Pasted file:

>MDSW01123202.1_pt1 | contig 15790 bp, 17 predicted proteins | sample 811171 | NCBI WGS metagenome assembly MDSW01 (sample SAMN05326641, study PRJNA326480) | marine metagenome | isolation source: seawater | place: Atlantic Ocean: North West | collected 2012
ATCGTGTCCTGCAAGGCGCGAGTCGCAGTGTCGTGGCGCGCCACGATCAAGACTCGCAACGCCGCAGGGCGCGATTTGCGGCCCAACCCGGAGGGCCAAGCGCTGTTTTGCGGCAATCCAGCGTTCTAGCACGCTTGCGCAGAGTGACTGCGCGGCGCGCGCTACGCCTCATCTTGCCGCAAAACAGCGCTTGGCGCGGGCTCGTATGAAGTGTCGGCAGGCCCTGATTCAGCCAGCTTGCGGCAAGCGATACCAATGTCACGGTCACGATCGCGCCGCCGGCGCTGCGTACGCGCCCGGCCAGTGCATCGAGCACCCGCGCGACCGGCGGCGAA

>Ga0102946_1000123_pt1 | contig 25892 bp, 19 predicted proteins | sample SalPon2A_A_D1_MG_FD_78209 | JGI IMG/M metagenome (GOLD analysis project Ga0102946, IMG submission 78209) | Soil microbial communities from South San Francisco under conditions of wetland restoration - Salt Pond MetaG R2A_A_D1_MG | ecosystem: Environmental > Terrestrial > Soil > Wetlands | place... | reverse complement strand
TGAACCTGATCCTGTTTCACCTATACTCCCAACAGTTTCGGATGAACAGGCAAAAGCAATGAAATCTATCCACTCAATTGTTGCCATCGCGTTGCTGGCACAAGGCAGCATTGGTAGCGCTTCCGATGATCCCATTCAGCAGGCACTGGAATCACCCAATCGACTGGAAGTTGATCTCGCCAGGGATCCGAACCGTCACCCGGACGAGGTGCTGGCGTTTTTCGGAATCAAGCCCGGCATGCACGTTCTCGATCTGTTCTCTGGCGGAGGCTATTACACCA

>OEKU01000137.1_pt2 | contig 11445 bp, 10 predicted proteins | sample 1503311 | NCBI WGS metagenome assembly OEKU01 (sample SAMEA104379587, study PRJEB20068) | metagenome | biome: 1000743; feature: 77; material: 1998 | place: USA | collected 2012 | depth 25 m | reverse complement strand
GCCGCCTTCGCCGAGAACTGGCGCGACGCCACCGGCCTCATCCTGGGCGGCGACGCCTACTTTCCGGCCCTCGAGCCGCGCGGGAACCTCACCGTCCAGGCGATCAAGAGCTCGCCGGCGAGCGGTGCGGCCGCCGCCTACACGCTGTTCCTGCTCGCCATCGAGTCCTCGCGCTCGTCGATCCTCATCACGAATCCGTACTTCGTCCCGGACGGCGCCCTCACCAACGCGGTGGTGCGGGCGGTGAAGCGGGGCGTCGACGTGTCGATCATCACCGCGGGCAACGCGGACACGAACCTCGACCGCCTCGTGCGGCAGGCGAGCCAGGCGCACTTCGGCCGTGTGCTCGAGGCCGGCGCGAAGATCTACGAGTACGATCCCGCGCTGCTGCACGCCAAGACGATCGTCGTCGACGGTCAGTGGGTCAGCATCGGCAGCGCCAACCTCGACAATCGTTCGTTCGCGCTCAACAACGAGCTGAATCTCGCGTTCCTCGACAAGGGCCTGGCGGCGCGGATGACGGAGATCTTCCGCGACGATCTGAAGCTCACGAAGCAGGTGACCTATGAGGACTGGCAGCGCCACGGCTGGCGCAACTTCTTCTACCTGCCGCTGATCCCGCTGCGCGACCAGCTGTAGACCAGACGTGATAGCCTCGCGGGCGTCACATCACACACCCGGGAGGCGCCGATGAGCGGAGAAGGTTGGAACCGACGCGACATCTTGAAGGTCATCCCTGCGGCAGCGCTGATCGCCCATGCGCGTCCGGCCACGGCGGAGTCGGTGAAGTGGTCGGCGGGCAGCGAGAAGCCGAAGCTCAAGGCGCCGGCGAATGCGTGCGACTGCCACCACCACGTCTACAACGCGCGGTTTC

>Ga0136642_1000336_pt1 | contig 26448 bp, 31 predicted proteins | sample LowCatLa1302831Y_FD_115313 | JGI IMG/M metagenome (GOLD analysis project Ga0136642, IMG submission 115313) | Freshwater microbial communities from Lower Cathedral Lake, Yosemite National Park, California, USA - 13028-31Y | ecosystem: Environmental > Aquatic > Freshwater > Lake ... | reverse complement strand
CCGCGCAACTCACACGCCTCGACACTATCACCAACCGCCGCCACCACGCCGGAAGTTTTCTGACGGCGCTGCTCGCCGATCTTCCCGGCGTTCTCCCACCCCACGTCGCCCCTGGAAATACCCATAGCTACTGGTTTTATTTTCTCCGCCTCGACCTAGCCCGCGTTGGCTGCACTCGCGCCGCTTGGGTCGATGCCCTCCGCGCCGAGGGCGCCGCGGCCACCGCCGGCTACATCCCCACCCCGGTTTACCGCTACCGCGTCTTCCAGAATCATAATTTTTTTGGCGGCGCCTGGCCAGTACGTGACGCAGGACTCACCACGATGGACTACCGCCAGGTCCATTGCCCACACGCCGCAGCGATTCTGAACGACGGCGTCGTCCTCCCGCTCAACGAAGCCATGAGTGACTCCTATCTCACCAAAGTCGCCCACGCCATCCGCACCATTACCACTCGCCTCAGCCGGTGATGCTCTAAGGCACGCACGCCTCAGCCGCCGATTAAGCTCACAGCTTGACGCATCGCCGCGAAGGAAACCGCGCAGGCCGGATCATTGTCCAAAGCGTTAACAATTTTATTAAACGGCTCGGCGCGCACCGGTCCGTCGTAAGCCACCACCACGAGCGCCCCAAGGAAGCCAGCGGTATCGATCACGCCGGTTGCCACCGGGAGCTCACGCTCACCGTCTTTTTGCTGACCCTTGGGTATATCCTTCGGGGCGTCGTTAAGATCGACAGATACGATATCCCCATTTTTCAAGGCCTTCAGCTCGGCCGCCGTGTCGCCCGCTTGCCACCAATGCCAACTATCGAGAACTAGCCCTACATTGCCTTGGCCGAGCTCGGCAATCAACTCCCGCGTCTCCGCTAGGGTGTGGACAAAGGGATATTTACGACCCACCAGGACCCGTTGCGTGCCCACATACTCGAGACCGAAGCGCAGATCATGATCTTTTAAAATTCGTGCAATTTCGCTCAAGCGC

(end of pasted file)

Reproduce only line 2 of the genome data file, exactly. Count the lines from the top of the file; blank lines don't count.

ATCGTGTCCTGCAAGGCGCGAGTCGCAGTGTCGTGGCGCGCCACGATCAAGACTCGCAACGCCGCAGGGCGCGATTTGCGGCCCAACCCGGAGGGCCAAGCGCTGTTTTGCGGCAATCCAGCGTTCTAGCACGCTTGCGCAGAGTGACTGCGCGGCGCGCGCTACGCCTCATCTTGCCGCAAAACAGCGCTTGGCGCGGGCTCGTATGAAGTGTCGGCAGGCCCTGATTCAGCCAGCTTGCGGCAAGCGATACCAATGTCACGGTCACGATCGCGCCGCCGGCGCTGCGTACGCGCCCGGCCAGTGCATCGAGCACCCGCGCGACCGGCGGCGAA